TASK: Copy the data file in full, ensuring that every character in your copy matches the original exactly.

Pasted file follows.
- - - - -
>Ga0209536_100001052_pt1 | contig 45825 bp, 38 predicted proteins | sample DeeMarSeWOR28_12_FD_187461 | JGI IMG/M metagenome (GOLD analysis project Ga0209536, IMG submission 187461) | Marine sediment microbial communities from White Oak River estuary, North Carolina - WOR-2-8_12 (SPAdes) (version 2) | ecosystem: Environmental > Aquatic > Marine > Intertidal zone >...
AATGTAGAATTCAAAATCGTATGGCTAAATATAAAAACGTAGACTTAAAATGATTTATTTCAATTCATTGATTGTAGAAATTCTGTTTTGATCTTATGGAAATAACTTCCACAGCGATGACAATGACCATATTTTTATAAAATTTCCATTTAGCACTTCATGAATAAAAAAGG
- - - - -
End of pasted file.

>Ga0209536_100001052_pt1 | contig 45825 bp, 38 predicted proteins | sample DeeMarSeWOR28_12_FD_187461 | JGI IMG/M metagenome (GOLD analysis project Ga0209536, IMG submission 187461) | Marine sediment microbial communities from White Oak River estuary, North Carolina - WOR-2-8_12 (SPAdes) (version 2) | ecosystem: Environmental > Aquatic > Marine > Intertidal zone >...
AATGTAGAATTCAAAATCGTATGGCTAAATATAAAAACGTAGACTTAAAATGATTTATTTCAATTCATTGATTGTAGAAATTCTGTTTTGATCTTATGGAAATAACTTCCACAGCGATGACAATGACCATATTTTTATAAAATTTCCATTTAGCACTTCATGAATAAAAAAGG